After the scheduling order is issues, parties will complete discovery, which may include the exchange of documents, depositions, and expert reports. Other written discovery, like requests for admission or requests for interrogatories are used more sparingly in arbitration, but they may be available in some circumstances. Like most judges, arbitrators expect parties to try to resolve discovery controversies between themselves, but arbitrators will utilize the AAA Rules and applicable law to resolve any discovery spats.
Once discovery is complete, the parties will prepare for the hearing. They will prepare exhibits, witness lists, and any required pre-hearing memoranda. Parties may also agree to file witness statements or affidavits in lieu of providing direct testimony from witnesses.
During the hearing, the parties may or may not submit opening statements depending upon their agreement and/or the preference of the arbitrator. Then, examination of witnesses will begin with the claimant putting on its case first with the respondent to follow. Arbitrators may allow witnesses to appear out-of-order to accommodate travel or other needs of the parties. Once each side has presented their case, the arbitrator may allow for brief closing arguments and then adjourn the hearing.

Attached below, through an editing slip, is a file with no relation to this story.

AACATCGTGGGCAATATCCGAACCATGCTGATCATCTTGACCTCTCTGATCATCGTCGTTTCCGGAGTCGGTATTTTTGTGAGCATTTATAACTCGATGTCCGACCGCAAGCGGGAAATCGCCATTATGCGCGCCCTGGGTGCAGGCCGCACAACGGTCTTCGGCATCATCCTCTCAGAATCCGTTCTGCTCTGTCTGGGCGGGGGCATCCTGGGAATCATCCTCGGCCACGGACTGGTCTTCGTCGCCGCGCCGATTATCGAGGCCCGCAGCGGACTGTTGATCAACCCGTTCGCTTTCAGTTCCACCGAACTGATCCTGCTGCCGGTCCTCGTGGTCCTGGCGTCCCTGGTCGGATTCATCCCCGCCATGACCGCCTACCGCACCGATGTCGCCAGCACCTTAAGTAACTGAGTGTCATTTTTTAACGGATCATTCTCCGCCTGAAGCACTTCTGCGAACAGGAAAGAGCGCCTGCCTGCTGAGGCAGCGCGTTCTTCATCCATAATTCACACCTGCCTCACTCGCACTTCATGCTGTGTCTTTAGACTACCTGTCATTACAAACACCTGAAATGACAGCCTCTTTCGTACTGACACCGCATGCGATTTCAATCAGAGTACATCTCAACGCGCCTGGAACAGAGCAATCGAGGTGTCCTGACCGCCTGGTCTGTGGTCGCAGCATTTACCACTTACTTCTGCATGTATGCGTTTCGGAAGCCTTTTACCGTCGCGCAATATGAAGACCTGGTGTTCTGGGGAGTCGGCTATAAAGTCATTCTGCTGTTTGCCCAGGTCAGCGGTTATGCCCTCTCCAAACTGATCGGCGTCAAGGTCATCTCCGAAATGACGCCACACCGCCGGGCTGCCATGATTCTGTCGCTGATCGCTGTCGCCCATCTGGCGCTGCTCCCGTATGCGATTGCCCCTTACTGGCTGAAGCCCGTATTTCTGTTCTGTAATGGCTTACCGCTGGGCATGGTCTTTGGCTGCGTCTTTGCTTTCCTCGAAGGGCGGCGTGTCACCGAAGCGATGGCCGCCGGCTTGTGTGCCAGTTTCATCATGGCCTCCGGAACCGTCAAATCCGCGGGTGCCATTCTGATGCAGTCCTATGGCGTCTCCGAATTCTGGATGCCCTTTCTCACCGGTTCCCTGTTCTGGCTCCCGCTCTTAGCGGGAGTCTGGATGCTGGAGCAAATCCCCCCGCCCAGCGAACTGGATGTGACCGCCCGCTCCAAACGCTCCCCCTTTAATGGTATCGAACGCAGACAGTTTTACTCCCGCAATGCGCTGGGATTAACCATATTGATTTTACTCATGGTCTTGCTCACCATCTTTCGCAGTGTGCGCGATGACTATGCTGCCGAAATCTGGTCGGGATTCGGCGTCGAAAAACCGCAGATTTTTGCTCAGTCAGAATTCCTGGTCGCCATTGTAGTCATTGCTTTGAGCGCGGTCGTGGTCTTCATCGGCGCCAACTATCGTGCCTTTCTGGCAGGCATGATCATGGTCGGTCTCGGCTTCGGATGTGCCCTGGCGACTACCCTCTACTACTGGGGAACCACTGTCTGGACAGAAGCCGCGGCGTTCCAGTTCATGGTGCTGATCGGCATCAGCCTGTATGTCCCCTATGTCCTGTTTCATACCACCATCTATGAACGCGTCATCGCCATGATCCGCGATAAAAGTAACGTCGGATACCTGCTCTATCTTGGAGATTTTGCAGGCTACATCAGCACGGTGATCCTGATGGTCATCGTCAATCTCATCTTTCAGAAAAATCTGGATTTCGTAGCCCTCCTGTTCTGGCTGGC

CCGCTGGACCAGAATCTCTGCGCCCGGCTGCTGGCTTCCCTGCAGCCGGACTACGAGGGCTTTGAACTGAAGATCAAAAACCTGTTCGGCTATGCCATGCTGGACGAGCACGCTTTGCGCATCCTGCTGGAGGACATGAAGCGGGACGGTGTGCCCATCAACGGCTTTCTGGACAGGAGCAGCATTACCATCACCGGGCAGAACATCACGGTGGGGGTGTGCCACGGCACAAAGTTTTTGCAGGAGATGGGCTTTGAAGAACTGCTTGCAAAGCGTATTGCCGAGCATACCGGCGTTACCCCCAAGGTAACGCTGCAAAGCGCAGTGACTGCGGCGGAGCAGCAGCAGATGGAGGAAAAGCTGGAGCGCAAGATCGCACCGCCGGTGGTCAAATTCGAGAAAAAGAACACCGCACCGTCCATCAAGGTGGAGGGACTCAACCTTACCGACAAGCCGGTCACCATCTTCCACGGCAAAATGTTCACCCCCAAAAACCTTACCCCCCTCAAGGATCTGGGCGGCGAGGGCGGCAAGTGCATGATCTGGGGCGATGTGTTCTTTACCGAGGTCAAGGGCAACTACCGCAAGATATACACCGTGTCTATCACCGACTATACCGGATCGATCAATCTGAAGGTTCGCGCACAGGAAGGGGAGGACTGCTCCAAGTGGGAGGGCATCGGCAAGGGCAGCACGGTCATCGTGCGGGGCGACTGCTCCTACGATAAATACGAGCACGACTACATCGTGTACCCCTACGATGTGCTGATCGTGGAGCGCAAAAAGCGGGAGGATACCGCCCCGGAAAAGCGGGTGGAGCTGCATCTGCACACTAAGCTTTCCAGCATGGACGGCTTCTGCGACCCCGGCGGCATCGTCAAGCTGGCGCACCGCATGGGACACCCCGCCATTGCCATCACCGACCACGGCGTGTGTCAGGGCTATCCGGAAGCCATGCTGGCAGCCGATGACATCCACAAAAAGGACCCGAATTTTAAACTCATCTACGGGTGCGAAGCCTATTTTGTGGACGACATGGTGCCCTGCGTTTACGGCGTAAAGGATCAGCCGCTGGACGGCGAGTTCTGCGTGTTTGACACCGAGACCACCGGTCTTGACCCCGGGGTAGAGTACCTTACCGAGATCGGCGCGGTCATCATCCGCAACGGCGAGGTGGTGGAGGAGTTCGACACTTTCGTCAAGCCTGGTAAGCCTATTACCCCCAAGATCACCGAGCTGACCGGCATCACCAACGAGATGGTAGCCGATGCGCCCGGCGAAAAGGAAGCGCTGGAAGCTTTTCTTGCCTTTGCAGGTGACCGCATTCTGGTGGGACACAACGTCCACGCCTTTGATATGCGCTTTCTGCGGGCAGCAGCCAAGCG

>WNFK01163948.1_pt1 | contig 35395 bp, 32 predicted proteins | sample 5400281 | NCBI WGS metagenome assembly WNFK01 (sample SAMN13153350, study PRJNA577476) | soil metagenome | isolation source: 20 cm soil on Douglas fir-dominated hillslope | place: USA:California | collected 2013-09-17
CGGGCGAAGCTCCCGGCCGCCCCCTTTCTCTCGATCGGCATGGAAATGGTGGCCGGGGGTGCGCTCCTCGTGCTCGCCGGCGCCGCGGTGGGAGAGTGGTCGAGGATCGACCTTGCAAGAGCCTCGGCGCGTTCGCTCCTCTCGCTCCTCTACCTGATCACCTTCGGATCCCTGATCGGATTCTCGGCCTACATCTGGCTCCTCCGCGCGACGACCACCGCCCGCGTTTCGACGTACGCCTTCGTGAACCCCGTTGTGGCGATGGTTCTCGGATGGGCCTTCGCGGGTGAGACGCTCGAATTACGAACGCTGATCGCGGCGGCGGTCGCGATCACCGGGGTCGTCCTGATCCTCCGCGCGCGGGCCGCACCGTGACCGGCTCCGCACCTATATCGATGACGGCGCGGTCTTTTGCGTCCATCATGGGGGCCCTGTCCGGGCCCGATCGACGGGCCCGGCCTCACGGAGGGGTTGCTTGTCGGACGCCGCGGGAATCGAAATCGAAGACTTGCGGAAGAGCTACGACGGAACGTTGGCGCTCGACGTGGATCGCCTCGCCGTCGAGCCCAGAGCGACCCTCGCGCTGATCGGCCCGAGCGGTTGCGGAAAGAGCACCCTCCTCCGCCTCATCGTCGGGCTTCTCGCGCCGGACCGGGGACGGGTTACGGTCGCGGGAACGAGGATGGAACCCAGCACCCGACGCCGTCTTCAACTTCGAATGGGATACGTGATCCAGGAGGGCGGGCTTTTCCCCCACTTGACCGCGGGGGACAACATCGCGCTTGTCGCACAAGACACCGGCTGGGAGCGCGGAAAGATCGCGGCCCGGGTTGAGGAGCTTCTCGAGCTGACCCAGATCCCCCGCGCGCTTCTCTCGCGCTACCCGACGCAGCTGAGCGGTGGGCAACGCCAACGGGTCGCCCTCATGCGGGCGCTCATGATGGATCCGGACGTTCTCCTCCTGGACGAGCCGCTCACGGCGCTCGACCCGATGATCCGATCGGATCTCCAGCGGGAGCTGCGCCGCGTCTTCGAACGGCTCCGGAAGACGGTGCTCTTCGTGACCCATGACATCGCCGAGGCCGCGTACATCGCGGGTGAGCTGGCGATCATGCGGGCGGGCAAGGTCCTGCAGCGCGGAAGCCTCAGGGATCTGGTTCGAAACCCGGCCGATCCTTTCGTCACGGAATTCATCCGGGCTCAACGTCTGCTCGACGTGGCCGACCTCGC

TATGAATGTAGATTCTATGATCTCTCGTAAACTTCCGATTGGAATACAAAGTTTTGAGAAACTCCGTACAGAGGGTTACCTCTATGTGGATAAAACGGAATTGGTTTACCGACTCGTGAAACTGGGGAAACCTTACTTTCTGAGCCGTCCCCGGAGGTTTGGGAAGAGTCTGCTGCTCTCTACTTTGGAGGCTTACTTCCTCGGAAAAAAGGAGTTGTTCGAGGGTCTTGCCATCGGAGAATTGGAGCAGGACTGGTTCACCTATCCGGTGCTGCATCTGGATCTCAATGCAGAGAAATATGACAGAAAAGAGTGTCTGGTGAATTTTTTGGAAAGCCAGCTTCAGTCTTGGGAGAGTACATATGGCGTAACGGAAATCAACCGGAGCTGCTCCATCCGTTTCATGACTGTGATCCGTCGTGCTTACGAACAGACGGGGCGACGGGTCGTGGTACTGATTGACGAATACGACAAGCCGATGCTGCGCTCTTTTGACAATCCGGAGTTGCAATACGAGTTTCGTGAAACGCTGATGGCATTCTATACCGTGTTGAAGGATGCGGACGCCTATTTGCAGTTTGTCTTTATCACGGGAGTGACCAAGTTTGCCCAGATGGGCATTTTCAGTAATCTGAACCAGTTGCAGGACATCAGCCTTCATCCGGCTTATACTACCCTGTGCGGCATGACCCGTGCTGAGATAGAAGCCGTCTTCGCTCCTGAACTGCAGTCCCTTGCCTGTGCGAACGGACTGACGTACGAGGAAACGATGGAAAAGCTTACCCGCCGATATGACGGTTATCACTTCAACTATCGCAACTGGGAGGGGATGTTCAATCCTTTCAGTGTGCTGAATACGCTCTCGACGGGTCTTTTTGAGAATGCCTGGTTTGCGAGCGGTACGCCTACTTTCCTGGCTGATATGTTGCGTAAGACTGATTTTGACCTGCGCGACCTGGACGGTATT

If requested by the parties and agreed to by the arbitrator, post-hearing briefs may follow the hearing. After receiving post-hearing briefs, the arbitrator will close the record of the proceeding, which starts the time period for an arbitrator to issue a final decision. Where attorneys’ fees and costs are also at issue in a dispute, arbitrators may provide for supplemental briefing on those costs prior to closing the record.
The arbitrator will then issue a final decision. If requested, an arbitrator will issue a reasoned decision, which will provide more detail on the legal and factual basis for the arbitrator’s decision. The decision is enforceable in court, and the losing party will be required to make payment in accordance with the decision’s terms.
The adjournment of the hearing and the submission of post-hearing briefs are both useful milestones for settlement negotiations. While each party will likely be more cemented in their positions at this stage, each side will also have better insight on how the arbitrator is likely to rule. With any dispute, it is important to pay attention to these and other settlement opportunities, which may help avoid legal expenses and the uncertainty associated with final awards.
The above outline should help you navigate the arbitration process and provide tools to manage and anticipate expenses, as well as identify settlement openings along the way.
About the author:
Aman Kahlon is a partner in the Construction Practice Group at Bradley Arant Boult Cummings (www.bradley.com) in Birmingham, Alabama. He represents owners, general contractors, and subcontractors in construction and government contracts matters. His litigation experience covers a wide variety of disputes, including substantial experience in power and energy matters. He also advises clients on delay, interference, defective design, and negligence claims. He can be reached at email@example.com.
Modern Contractor Solutions, June 2020